Billions in US Aid Never Reach Pakistan’s Military

With US Poised to Triple Aid, No Mechanism for Accountability

Where does US military aid go after it enters Pakistan? That’s the $6.6 billion question.

According to top generals, of the $6.6 billion in American military aid to the nation between 2002 and 2008, only about $500 million of it actually ended up in the hands of the military.

Exactly where the rest of that money went is unclear, but officials say much of it went to then-President Pervez Musharraf’s various subsidy programs to try to bolster his sagging domestic image.

Even for the money that did get to Pakistan’s military, much of it was spent on equipment to fight India as opposed to fighting the assorted insurgencies the US was hoping to target. As one Pentagon spokesman put it “we don’t have a mechanism for tracking the money after we have given it to them.”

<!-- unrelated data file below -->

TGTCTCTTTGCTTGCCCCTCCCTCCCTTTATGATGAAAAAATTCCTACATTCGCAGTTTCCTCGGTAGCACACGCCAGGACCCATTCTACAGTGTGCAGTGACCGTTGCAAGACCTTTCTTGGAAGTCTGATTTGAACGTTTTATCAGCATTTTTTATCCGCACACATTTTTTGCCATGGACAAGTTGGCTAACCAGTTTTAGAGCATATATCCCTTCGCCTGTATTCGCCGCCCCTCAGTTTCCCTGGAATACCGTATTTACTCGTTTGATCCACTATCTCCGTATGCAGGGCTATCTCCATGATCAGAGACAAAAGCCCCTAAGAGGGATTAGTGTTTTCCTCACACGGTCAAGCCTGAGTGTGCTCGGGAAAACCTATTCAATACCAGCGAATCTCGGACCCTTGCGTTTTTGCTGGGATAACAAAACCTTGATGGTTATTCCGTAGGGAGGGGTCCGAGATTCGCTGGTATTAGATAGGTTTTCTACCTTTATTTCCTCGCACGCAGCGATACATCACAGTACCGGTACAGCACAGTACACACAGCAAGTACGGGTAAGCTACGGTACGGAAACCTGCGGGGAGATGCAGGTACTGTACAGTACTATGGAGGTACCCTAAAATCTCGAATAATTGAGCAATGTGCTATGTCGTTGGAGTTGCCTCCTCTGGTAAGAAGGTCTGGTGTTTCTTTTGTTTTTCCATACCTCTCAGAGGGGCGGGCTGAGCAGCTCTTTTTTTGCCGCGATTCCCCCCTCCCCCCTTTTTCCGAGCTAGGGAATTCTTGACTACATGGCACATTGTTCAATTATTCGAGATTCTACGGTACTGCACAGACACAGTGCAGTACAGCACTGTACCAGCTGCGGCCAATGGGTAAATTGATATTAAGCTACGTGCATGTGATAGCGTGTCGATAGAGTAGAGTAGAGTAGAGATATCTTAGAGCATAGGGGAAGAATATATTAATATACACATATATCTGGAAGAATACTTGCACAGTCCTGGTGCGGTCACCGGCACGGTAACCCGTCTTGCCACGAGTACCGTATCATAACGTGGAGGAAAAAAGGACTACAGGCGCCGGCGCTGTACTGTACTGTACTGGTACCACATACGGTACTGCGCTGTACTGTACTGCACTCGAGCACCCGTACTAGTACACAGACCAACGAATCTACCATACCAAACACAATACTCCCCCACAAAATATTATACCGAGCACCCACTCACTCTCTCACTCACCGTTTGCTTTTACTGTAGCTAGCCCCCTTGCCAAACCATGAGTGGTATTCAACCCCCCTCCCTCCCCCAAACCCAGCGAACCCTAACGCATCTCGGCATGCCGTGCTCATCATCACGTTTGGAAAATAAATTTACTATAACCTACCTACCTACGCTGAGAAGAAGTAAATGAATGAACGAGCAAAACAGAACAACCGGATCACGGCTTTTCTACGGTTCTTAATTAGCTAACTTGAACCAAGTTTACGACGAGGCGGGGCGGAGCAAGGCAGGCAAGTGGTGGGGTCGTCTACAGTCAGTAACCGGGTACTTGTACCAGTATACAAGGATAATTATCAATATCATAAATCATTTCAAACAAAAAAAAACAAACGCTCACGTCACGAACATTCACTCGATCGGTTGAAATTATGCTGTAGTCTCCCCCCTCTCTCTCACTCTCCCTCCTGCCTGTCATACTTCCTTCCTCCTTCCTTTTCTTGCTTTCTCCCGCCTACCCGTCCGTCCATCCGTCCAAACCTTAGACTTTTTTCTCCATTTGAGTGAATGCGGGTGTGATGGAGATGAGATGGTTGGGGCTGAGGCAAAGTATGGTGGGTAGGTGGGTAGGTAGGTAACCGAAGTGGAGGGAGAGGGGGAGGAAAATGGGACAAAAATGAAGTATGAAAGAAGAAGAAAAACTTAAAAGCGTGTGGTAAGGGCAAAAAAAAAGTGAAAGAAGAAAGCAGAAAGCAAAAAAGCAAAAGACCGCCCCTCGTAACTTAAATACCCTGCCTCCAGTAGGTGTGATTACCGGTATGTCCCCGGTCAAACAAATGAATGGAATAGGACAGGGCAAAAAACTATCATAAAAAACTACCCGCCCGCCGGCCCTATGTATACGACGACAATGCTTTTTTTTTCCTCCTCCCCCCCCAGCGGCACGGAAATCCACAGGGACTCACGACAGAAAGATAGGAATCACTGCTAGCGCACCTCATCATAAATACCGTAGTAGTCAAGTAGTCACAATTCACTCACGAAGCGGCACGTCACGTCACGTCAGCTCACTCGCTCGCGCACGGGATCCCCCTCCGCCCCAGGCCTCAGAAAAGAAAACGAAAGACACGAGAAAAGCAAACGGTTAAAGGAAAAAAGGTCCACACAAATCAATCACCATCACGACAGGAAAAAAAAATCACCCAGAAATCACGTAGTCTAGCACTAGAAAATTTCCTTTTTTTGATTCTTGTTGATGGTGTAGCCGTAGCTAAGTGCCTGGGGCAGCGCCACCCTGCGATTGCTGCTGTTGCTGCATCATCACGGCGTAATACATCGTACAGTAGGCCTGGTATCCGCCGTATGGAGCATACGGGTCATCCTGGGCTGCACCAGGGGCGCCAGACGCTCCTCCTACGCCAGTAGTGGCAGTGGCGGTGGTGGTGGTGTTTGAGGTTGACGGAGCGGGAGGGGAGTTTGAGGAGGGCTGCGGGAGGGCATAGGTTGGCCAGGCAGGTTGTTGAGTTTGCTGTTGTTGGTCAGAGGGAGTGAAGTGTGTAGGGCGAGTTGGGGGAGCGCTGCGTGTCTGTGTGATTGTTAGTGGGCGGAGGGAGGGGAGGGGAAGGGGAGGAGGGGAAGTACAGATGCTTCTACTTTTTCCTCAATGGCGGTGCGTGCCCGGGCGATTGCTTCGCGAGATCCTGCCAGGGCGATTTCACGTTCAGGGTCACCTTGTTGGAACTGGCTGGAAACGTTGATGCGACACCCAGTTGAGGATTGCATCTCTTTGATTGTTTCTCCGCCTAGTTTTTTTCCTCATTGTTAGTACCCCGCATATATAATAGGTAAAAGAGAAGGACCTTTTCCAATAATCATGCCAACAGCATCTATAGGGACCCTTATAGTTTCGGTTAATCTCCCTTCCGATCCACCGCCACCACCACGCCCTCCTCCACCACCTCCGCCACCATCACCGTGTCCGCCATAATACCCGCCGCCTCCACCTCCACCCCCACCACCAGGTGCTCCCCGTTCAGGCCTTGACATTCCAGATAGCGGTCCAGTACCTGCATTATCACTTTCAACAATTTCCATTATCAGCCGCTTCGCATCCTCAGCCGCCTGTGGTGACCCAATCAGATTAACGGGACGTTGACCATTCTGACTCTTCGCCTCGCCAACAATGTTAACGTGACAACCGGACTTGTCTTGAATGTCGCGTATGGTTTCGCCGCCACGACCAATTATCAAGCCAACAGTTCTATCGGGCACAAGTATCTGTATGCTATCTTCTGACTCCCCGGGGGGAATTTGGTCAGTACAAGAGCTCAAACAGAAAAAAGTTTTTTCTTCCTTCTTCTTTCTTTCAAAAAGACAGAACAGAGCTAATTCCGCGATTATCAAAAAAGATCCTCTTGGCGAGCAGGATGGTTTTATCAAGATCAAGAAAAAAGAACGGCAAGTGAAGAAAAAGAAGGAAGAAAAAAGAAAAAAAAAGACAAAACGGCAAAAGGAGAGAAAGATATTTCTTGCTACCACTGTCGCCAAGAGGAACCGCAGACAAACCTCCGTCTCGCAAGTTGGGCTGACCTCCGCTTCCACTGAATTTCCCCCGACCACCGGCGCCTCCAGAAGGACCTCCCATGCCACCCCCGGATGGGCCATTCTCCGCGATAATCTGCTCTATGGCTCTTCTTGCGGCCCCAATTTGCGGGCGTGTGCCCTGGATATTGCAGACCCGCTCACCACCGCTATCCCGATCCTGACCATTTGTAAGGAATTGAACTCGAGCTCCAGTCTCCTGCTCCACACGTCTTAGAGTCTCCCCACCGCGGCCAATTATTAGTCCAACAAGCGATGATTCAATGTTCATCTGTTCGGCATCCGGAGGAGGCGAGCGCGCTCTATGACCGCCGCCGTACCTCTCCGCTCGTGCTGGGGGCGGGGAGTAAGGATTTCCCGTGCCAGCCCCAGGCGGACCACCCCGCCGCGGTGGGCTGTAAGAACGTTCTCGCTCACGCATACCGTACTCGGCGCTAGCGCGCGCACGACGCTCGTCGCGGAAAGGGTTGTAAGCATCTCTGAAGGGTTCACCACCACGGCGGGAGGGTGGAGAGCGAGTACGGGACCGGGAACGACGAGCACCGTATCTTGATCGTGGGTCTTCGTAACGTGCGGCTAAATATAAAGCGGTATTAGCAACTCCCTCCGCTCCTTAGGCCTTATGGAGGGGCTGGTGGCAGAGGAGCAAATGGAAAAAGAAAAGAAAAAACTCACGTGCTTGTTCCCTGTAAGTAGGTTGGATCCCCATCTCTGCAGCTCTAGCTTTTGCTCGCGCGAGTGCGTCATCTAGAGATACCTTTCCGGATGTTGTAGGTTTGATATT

The lack of accountability is bound to raise concerns, particularly with the Senate having approved a bill to triple non-military aid to Pakistan late last month. The same bill also authorized military aid to whatever level necessary to defeat al-Qaeda: which could potentially be an enormous black hole from which US aid pours, never to be seen again.

Author: Jason Ditz

Jason Ditz is Senior Editor for He has 20 years of experience in foreign policy research and his work has appeared in The American Conservative, Responsible Statecraft, Forbes, Toronto Star, Minneapolis Star-Tribune, Providence Journal, Washington Times, and the Detroit Free Press.